One of those charged is Iranian; the other, Chinese. An undercover operation leading up to the indictment offered US officials insight into secret efforts in Iran to obtain nuclear capability.
An Iranian businessman and a Chinese importer have been charged in a seven-count federal indictment with conspiring to smuggle nuclear-related equipment from the US to Iran, federal officials announced on Friday.
Parviz Khaki of Iran and Zongcheng Yi of Guangzhou, China, are accused of plotting to evade the US trade embargo of Iran and other export controls by shipping regulated items to Hong Kong before they were reshipped to Iran.
The equipment and materials apparently sought by Mr. Khaki could be used to construct, operate, and maintain gas centrifuges to enrich uranium. Khaki also allegedly sought radioactive materials for shipment to Iran.
The charges were returned by a federal grand jury in Washington, D.C.
“Today’s indictment sheds light on the reach of Iran’s illegal procurement networks and the importance of keeping US nuclear-related materials from being exploited by Iran,” Lisa Monaco, assistant attorney general for national security, said in a statement.
“Iranian procurement networks continue to target US and Western companies for technology acquisition by using fraud, front companies and middlemen in nations around the globe,” she said.
The smuggling conspiracy began in October 2008 and continued until January 2011, according to the indictment.
In March 2009, Khaki began dealing with a US-based individual who identified himself as an experienced smuggler. The US-based contact advised Khaki that the product he was seeking could not be exported from the United States legally, but that for a fee he could help make the transaction happen.
What the US contact didn’t tell Khaki is that he was an undercover federal agent posing as a smuggler.
The resulting undercover operation offered US officials insight into secret efforts in Iran to obtain nuclear capability.
Although the conspiracy involved discussions about shipping a wide range of equipment and sensitive materials, the indictment charges the men with actually shipping only two products from the US to Iran.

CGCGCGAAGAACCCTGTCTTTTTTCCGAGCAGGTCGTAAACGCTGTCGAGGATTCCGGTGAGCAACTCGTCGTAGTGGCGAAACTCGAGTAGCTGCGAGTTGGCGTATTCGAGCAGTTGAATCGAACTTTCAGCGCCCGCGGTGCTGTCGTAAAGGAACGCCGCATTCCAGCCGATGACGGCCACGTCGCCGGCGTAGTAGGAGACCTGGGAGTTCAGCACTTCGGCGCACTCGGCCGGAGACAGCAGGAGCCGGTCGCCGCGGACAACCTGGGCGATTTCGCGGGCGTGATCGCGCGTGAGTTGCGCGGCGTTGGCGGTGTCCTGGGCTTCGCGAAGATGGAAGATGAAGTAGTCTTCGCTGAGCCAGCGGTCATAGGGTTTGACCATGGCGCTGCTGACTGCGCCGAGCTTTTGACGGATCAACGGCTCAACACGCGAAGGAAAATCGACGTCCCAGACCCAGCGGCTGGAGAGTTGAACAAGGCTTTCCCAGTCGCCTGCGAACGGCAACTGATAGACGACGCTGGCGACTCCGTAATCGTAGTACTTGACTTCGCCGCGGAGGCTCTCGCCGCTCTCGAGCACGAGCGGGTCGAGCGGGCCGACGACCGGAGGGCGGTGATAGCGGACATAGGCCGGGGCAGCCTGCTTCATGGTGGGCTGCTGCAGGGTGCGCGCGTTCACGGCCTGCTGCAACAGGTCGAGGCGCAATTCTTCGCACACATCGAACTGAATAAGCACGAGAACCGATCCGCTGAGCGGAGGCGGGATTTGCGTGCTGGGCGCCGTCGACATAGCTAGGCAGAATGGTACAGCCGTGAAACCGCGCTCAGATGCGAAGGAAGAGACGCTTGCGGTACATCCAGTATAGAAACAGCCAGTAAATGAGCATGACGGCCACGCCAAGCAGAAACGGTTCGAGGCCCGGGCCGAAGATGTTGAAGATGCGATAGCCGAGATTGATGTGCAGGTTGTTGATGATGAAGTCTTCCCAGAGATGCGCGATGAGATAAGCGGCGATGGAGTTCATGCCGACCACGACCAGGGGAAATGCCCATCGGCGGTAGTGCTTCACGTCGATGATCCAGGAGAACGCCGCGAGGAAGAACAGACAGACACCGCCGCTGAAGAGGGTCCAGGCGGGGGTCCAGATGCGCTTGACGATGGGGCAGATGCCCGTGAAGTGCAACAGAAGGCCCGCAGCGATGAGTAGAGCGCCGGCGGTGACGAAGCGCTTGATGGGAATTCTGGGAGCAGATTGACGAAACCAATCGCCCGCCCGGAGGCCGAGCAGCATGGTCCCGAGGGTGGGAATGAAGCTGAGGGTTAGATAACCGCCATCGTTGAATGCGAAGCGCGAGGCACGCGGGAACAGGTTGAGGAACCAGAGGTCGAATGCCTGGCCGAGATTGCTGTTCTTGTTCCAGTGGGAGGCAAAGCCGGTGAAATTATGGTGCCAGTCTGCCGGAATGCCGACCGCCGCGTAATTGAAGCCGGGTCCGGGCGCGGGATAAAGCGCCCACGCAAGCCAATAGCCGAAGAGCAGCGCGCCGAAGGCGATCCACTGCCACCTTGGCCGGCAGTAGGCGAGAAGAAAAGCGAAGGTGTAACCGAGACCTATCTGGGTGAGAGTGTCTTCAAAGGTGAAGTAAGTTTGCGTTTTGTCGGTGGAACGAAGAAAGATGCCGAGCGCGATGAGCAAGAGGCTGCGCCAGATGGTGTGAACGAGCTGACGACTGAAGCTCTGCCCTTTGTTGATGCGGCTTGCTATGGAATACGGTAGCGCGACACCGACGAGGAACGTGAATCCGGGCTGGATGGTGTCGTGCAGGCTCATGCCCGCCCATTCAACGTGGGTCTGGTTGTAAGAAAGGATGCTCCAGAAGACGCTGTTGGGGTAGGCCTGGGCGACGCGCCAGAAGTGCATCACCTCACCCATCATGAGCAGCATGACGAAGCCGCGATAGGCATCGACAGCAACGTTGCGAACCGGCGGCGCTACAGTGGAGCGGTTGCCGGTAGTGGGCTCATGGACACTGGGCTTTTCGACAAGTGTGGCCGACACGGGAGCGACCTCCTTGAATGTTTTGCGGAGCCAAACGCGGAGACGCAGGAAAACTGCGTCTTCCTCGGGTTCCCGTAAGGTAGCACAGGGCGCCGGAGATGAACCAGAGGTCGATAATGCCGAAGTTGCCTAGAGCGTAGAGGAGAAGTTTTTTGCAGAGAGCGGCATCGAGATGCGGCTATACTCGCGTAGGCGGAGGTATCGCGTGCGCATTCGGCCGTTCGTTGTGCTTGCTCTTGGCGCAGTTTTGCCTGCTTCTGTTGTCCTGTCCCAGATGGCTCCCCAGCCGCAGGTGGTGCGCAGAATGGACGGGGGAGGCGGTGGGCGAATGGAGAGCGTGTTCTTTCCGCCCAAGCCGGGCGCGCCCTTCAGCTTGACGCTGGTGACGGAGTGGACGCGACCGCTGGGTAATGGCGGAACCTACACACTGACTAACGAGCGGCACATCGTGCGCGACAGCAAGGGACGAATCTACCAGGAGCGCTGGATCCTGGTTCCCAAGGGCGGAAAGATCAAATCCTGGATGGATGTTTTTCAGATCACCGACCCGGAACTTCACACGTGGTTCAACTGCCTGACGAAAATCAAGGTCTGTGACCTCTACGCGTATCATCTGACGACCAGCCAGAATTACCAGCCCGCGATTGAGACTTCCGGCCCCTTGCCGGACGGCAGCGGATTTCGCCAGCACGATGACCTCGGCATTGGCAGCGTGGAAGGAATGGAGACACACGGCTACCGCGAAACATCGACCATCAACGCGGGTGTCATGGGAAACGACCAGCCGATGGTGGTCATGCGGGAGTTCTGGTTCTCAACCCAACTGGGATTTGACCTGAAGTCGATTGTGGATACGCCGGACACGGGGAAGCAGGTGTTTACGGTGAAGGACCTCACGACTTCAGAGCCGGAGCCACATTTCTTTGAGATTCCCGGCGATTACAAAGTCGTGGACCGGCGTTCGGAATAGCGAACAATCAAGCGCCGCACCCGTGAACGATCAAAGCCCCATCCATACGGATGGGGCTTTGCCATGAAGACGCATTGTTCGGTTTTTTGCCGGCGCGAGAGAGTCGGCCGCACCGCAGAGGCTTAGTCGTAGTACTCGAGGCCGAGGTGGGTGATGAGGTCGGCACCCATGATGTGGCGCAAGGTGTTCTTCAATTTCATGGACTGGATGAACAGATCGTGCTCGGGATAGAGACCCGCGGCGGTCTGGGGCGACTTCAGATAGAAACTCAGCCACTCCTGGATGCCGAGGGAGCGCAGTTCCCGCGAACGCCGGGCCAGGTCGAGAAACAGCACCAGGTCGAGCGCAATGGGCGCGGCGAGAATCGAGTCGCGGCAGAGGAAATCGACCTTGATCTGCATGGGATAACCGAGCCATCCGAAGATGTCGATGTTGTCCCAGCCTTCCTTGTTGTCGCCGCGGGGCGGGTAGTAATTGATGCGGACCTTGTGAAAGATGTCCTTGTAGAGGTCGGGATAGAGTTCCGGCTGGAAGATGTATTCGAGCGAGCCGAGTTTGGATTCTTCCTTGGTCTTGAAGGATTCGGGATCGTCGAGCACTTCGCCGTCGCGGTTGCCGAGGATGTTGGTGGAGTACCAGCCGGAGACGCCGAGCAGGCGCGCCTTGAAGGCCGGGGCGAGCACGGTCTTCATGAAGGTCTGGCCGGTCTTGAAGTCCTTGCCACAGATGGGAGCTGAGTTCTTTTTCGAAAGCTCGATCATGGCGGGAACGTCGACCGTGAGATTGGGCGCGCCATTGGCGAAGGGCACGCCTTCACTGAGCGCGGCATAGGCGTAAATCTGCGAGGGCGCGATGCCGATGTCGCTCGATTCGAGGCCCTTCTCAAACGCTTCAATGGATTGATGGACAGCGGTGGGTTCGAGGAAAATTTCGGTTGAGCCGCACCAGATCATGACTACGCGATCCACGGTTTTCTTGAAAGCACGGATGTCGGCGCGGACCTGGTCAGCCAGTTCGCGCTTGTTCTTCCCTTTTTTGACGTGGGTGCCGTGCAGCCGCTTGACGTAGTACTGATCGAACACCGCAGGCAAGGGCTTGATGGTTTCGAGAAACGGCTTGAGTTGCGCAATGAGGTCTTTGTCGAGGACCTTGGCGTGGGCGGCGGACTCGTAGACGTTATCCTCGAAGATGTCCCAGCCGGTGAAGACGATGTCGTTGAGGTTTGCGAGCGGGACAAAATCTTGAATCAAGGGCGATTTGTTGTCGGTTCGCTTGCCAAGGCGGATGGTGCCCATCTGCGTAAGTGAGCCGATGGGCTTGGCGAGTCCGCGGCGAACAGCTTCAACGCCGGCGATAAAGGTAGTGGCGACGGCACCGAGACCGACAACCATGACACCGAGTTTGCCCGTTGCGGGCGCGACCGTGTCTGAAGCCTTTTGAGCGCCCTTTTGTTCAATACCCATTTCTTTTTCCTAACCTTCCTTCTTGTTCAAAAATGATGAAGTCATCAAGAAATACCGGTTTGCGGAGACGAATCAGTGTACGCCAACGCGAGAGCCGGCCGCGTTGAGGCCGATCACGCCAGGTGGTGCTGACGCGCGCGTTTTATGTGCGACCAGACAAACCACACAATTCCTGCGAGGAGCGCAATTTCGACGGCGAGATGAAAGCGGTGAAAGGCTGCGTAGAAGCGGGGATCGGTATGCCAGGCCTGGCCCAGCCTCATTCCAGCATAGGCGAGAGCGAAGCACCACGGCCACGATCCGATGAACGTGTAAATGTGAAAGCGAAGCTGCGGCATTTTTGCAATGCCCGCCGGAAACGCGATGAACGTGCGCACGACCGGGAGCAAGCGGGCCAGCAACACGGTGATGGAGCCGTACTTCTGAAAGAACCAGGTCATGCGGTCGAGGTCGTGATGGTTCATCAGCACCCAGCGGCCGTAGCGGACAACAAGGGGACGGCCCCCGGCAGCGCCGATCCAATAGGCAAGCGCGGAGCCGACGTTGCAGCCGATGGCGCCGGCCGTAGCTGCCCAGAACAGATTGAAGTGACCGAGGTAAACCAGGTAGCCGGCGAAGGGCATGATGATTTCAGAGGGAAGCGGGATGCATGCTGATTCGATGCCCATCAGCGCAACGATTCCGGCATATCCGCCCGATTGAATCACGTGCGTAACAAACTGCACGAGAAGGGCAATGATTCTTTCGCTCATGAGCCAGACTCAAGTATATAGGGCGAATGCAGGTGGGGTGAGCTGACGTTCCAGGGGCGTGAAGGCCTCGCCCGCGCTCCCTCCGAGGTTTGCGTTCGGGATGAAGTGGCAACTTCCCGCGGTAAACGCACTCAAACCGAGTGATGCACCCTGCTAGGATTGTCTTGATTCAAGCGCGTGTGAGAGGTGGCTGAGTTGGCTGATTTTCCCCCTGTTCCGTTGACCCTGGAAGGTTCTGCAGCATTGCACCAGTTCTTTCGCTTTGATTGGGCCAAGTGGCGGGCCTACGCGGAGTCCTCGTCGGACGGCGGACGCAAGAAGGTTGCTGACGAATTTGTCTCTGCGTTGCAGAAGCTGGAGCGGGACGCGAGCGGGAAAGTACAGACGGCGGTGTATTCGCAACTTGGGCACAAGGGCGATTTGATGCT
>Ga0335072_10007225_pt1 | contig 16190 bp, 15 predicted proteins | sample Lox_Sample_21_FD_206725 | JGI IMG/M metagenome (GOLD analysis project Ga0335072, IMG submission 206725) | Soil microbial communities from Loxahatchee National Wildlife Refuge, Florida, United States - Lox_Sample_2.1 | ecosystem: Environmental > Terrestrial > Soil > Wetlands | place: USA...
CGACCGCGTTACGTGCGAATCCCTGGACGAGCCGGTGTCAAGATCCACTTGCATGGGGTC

These products were two lathes and a quantity of nickel alloy 120. The shipments were made to Mr. Yi in Hong Kong, which was identified in shipping documents as the endpoint for the products.
Instead, Yi allegedly shipped the lathes and nickel alloy on to Khaki in Iran.
In addition to the embargo of shipments to Iran, many US exports – particularly sensitive technology – require certification that they will not be transshipped to third countries. The indictment indicates that Khaki and Yi sought to bypass these export restrictions.
Khaki was arrested in May in the Philippines. Yi is being sought by US authorities.
Both men face up to 85 years in prison if convicted of all counts. The charges include conspiring to violate the Iran embargo. They are both also charged with conspiring to defraud the US, smuggling, illegally exporting goods from the US to Iran, and money laundering.
According to the indictment, the export conspiracy included discussions about sending 20 tons of high-quality US-made steel to Iran. The steel, known as maraging steel, can be used in gas centrifuges for uranium enrichment.
Moreover, the alleged conspirators discussed obtaining a magnetic mass spectrometer used to perform isotope analysis during the process of enriching uranium. And they discussed shipping other technical equipment associated with gas centrifuges, including gauges, pumps, and pressure transducers.
In May 2009, Khaki allegedly sent the undercover agent an e-mail asking the agent to purchase “radioactive sources and test materials” from a company in Connecticut. Requested products included barium 133 source and europium 152 source.
In January 2011, the indictment adds, Khaki asked the agent to purchase and ship cobalt 57 source and cadmium 109 source. There is no indication those contacts went beyond mere discussion.
“By dismantling this complex conspiracy to deliver nuclear-related materials from the United States to Iran, we have disrupted a significant threat to national security,” John Morton, director of US Immigration and Customs Enforcement (ICE), said in a statement.